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Supernatural - The Complete Third Season

Review by: 
A.J. MacReady
Release Date: 
2007
Studio: 
Warner
Genre: 
Horror
Format: 
DVD
Region: 
0 NTSC
Aspect Ratio: 
1.85:1
Directed by: 
various
Cast: 
Jensen Ackles
Jared Padalecki
Movie: 
5
Extras: 
4
Bottom Line: 
5

Three seasons in and no signs of slowing; that’s just how Supernatural (hereafter referred to as SN) rolls.  In the first two seasons we had evil scarecrows, clowns, hook men, watery ghosts, Bloody Mary, werewolves, djinns, vampires, and a whole slew of demons (who are, to be honest, more or less SN’s bread and butter).  So, now that we’ve made it into year three, how shall our intrepid heroes move forward?  With style and badassery?  Or will they become stagnant and tired?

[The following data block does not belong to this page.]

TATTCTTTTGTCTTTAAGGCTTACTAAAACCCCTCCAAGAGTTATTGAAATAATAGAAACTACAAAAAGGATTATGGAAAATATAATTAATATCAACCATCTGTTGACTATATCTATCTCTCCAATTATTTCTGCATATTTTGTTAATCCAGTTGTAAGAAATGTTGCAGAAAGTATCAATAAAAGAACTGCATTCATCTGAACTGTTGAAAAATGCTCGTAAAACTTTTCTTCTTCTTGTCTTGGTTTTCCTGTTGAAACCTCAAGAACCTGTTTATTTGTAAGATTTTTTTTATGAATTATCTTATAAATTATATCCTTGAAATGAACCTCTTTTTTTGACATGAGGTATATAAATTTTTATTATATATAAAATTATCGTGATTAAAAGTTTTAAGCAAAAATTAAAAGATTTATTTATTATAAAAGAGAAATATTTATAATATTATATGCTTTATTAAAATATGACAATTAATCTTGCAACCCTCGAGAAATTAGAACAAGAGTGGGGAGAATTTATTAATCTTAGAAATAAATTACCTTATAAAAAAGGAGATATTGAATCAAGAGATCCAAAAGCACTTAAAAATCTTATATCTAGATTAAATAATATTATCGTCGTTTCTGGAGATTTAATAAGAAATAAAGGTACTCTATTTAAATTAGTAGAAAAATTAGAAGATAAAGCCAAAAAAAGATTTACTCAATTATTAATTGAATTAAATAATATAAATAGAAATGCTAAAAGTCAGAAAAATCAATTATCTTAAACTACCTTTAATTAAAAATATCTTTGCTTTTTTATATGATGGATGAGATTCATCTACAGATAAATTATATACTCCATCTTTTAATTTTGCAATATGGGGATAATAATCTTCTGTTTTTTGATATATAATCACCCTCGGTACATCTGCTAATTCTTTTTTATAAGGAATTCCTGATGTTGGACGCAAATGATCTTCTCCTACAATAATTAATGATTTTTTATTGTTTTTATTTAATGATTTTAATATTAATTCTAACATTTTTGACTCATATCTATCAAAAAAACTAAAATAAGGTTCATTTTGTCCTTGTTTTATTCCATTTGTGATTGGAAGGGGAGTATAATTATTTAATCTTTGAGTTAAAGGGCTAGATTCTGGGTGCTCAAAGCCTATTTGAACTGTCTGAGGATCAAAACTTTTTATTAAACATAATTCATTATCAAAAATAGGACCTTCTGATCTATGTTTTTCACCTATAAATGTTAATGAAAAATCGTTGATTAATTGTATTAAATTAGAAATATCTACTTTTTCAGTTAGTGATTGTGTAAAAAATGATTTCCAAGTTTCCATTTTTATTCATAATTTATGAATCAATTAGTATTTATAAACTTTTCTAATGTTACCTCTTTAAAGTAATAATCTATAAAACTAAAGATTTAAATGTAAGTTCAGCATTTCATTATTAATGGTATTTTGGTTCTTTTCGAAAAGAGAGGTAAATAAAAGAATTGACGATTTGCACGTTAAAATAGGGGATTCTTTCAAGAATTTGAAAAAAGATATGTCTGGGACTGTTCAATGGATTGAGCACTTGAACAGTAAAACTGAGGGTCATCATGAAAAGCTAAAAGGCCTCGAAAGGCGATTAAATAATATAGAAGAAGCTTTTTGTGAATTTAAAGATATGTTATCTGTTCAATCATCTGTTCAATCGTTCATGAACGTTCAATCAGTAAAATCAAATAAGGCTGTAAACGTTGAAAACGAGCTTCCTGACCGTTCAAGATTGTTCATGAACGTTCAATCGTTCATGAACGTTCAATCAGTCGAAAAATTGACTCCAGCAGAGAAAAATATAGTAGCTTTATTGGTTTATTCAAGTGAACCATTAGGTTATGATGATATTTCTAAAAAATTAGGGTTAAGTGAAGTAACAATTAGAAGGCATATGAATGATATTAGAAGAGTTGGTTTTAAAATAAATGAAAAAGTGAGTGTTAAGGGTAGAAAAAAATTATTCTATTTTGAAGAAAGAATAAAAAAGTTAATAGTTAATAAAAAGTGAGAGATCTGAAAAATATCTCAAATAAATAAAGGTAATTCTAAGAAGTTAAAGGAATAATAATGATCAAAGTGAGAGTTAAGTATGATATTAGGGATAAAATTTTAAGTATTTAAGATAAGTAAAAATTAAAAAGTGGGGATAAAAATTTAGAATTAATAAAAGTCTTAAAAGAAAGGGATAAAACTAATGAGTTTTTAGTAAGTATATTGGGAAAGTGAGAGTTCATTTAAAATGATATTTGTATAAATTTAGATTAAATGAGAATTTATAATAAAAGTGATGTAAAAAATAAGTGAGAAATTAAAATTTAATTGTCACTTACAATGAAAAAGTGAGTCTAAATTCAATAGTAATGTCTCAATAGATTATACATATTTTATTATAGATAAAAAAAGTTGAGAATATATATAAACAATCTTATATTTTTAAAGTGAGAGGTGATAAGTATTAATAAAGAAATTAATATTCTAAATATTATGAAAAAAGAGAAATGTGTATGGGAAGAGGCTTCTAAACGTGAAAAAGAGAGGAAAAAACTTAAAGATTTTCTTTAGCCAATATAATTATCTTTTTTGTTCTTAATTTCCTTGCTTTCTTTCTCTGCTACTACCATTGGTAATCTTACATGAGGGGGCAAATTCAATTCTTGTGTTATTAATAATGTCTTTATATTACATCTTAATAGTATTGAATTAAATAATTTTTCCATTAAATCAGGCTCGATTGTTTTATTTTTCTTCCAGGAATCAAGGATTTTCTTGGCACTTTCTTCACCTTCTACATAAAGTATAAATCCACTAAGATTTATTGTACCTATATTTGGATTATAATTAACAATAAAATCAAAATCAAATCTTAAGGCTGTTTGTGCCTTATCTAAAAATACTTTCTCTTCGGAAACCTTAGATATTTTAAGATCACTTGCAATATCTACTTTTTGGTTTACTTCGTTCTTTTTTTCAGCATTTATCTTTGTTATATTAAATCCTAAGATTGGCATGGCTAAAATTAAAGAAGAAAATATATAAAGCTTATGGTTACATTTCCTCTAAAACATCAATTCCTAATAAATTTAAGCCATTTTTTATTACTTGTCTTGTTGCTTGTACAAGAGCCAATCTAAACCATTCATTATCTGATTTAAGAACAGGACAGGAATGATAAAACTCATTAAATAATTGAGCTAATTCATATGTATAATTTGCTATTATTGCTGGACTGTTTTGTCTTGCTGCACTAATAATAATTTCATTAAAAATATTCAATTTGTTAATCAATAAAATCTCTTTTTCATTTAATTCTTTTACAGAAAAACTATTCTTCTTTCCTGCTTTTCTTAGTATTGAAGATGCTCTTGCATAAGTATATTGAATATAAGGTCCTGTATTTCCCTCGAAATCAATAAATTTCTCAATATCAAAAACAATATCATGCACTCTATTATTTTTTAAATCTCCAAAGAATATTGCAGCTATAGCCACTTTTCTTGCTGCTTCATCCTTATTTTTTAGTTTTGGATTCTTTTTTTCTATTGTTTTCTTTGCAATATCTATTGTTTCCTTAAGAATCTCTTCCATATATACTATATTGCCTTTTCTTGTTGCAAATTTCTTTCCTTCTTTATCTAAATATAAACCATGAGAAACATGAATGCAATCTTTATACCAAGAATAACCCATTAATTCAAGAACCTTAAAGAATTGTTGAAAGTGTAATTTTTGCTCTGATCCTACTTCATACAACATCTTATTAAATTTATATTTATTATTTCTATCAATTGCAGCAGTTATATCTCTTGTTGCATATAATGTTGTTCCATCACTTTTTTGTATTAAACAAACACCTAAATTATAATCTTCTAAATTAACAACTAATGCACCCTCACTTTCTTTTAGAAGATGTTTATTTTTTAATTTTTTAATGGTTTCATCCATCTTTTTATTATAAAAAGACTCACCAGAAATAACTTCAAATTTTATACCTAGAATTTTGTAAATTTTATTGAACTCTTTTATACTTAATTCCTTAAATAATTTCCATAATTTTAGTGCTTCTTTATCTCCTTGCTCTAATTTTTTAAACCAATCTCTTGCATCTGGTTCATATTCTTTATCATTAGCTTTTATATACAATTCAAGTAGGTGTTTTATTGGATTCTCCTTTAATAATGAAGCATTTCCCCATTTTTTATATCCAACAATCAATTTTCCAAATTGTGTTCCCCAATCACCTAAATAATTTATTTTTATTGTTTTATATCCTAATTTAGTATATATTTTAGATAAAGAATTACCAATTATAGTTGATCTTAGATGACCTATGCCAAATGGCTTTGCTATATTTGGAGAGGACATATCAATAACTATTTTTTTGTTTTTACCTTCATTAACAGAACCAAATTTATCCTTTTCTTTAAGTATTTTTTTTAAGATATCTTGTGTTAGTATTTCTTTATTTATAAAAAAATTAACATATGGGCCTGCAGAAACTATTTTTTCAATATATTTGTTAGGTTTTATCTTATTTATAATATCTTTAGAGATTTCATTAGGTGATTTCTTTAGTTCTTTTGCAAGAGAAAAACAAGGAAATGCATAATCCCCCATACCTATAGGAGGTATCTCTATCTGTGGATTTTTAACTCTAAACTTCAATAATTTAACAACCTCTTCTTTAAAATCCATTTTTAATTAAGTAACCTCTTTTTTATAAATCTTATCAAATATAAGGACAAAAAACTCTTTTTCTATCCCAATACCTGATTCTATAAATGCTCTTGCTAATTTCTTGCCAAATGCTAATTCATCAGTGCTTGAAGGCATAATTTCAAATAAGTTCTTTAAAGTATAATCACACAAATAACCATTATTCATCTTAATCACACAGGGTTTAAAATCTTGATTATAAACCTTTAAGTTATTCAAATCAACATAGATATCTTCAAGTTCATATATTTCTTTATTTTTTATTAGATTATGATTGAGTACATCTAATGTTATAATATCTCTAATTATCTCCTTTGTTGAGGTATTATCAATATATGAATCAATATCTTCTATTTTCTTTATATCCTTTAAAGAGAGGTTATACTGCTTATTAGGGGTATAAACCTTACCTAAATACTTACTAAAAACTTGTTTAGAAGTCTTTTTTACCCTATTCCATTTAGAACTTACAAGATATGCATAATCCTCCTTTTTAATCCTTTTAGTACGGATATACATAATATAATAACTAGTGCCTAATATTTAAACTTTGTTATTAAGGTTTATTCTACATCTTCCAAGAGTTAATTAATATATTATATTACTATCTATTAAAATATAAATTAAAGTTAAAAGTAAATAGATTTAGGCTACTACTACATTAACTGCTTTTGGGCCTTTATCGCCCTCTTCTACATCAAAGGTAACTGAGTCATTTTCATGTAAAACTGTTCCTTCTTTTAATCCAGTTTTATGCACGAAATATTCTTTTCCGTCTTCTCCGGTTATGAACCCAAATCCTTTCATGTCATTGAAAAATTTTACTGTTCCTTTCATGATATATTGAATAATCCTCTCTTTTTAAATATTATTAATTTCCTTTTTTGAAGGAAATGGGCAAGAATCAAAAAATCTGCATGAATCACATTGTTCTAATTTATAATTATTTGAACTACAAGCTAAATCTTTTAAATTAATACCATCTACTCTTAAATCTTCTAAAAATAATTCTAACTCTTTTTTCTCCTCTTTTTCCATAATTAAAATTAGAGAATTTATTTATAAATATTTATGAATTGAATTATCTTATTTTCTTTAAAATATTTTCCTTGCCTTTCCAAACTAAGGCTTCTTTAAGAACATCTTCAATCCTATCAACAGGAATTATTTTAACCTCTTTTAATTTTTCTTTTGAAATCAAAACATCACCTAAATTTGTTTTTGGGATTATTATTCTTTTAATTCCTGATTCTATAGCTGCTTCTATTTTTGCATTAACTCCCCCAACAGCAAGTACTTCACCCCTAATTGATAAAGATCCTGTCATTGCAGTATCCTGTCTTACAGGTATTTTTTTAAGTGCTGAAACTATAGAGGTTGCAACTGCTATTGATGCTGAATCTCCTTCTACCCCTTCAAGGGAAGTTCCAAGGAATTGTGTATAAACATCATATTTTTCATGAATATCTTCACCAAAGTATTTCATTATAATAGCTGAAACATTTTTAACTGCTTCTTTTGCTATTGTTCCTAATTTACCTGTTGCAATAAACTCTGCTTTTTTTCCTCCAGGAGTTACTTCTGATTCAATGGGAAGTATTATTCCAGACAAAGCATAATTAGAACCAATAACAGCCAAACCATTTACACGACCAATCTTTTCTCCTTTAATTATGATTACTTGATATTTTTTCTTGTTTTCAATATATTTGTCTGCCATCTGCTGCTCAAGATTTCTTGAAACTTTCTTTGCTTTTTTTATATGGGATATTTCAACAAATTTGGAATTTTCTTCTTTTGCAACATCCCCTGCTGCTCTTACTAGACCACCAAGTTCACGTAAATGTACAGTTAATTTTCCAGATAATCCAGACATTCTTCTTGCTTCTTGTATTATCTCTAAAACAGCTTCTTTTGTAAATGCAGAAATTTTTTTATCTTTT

Answer:  Not on your friggin life.  Season Three is more of the greatness that SN has provided over and over again and if anything, it gets even BETTER.  Allow me to explain.

If you’re reading a review of the third season of a show you know nothing about, I can’t help you - not really.  But I will sum up somewhat. . .

Way back in the early eighties (God, I’m old), a demon came to Lawrence, Kansas, and changed the life of the Winchester family forever.  Mom was killed horribly, Dad - a former Marine who takes no shit - tried to save her and failed, and the oldest of the two boys escaped with his infant brother.  Big Daddy Winchester, in his grief, learned a thing or two about kicking evil’s ass, and raised his boys to do the same.  Years later, after a falling out, they all reconnected only to see Dad die at the hands of the same demon who killed Mom.  After much bloodshed, they finally got their revenge, but it came with a price.  Dean (Jensen Ackles, My Bloody Valentine 3D) made a deal with the devil - or, to be more accurate, your garden variety demon - to save his younger brother’s life, and now has only one year to live.  Said younger brother Sam (Jared Padalecki, Friday the 13th 2009) is angry and heartbroken and will do whatever he can to break his brother loose of his contract, which will doom Dean to an eternity in Hell. . .but is there really anything he CAN do?